You know Armenian? Good for you.

The arrival of new people struggling to learn Armenian and a looming language proficiency interview mean many of the thousands of thoughts flowing through my mind in a day are linguistic. Where am I now?

That is always a tough question to answer I think. It’s really easy to beat yourself up. It’s easy to not see progress under the daily microscope. It requires a step back or a slap in the face to see the big jigsaw puzzle you have thus far assembled and not the pile of pieces waiting to be snapped together.

Recently my interaction with the new volunteers has given me perspective on my own language learning. All of the sudden I’m remembering that I used to only understand a few words. Meanings were a distant thing.

Now I can grasp a meaning out of the murky mess that is only partial comprehension in an average conversation. Individual words may sink to the bottom, to my dismay, but more often than not when the sentence is completed the meaning floats up to the surface, albeit a little soggier and squishier than I would like.

I’ve gone from explaining essentially, “I have no idea what you are saying” to “What does that word mean?” or “Can you explain it a bit more?” It could be one of the biggest jumps in language learning, as it gives the speaker something to work with rather than a white flag. The conversation will continue.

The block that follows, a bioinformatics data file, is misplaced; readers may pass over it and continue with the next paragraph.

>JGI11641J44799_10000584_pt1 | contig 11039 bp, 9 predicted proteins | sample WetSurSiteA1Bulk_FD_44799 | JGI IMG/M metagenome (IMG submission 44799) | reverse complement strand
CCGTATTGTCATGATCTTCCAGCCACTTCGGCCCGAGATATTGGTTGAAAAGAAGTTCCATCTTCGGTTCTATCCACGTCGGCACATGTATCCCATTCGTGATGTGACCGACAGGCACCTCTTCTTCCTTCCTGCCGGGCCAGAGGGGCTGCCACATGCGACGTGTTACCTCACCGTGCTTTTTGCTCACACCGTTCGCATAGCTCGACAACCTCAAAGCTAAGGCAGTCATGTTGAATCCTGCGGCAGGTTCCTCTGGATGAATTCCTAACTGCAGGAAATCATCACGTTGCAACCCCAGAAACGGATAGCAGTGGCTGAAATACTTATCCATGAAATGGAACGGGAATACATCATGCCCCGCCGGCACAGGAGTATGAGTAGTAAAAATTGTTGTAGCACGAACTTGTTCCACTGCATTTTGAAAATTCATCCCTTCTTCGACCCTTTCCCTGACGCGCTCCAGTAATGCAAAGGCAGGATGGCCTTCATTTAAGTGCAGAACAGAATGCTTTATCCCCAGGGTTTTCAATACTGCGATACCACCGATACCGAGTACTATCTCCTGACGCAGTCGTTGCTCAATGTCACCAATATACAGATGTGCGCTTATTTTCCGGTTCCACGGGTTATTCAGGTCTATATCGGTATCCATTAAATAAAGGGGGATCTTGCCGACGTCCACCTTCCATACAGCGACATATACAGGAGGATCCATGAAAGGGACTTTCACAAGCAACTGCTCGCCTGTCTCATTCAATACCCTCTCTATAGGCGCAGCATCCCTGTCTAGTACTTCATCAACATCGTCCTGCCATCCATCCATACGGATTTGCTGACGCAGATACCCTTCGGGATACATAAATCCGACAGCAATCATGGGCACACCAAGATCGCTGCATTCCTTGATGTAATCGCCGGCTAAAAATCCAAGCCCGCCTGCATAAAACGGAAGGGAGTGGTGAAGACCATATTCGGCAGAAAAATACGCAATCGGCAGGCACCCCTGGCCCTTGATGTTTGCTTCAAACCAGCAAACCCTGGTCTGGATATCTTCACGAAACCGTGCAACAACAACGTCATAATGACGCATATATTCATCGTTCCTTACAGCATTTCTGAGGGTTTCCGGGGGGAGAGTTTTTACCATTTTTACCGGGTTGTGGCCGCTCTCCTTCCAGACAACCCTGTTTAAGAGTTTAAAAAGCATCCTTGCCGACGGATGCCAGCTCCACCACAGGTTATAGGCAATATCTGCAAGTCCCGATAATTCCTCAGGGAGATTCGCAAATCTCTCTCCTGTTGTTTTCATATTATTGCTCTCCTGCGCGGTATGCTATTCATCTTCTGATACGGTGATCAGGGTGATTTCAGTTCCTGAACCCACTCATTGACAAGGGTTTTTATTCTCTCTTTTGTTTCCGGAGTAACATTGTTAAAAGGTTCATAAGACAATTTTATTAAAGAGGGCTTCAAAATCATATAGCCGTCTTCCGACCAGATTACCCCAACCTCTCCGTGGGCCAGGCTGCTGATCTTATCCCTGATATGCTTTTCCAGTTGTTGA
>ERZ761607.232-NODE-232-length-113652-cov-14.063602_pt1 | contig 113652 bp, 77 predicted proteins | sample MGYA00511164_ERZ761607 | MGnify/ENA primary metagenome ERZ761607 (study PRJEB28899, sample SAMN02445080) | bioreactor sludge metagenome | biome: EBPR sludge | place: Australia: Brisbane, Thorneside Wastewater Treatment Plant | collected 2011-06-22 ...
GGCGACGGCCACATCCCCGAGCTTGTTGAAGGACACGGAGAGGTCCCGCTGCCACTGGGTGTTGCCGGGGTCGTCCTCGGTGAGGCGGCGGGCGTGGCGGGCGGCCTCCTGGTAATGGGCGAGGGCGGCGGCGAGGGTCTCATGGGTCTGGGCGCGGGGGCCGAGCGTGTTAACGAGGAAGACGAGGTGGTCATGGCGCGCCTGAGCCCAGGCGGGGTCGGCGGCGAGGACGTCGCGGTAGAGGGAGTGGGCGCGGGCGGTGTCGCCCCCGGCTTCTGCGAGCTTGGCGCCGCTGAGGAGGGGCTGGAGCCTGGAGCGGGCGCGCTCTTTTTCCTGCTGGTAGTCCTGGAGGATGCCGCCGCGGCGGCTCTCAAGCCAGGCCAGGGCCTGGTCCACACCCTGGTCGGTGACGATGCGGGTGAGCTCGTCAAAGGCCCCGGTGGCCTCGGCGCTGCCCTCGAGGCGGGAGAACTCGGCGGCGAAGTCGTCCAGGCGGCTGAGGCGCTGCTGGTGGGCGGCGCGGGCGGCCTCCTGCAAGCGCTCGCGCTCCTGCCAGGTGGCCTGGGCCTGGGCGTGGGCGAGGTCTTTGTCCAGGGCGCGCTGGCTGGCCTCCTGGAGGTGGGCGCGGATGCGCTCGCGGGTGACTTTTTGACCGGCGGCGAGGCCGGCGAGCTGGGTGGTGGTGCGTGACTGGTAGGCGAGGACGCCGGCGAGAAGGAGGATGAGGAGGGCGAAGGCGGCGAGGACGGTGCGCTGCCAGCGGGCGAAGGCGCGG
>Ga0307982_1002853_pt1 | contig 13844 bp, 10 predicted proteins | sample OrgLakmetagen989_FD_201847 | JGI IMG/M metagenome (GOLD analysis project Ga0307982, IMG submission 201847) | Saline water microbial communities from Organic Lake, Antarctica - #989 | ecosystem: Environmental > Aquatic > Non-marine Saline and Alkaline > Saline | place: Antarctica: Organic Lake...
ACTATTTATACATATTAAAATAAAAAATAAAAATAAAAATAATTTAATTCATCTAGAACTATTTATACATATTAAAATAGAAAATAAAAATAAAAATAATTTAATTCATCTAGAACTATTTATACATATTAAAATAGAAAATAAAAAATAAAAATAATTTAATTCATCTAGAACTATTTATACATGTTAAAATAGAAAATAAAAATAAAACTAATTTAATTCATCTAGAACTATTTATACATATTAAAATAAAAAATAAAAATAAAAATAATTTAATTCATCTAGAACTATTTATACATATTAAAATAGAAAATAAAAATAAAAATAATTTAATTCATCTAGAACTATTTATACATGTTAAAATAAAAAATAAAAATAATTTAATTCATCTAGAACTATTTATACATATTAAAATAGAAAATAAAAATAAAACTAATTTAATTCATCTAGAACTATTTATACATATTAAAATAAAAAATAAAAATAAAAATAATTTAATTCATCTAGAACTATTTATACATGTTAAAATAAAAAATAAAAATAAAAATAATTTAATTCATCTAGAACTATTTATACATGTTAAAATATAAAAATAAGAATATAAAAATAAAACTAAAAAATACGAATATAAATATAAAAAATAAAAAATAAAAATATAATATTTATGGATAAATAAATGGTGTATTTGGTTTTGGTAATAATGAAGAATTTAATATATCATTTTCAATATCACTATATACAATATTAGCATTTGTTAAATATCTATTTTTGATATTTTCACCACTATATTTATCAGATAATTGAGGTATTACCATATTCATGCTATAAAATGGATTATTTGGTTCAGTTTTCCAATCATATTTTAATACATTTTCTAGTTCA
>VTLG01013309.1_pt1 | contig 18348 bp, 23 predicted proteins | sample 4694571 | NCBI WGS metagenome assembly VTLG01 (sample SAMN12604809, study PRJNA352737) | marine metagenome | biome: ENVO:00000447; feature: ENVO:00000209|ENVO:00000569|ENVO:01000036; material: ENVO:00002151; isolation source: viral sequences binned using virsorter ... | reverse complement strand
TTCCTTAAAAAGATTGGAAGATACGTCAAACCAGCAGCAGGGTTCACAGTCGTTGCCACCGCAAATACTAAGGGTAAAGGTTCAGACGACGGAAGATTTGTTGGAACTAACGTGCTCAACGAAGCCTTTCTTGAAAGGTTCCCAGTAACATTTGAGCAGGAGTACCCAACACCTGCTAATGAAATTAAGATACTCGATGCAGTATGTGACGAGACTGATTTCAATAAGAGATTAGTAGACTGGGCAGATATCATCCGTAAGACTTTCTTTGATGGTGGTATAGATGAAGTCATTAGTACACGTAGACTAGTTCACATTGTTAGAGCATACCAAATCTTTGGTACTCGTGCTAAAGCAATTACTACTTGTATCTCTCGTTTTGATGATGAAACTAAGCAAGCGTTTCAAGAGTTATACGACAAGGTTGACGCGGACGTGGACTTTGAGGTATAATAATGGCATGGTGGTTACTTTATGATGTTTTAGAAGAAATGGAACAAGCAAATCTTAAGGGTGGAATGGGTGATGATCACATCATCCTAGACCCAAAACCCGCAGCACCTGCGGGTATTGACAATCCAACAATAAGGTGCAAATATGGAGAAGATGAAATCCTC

My own oral fluency is building, but it seems a bit retarded compared to my understanding. At this point I am able to understand things that I am not able to express myself. It makes sense though if you consider personality and disposition. I am more of a listener than a talker in general. When you add in a certain level of self-consciousness that comes with speaking a foreign language, not knowing a word, struggling with pronunciation, or constantly being misunderstood, the desire to blab is suppressed. I have realized that I am one of those language learners who is too concerned with rules, who tries to make something perfect before saying it, and who doesn’t use the language with reckless abandon. The guy who doesn’t shut up and isn’t concerned about the accuracy of his language is the one who will gain oral proficiency at a faster rate. So I have that personality trait working against me. Regardless, things are going well and I am able to express a lot these days.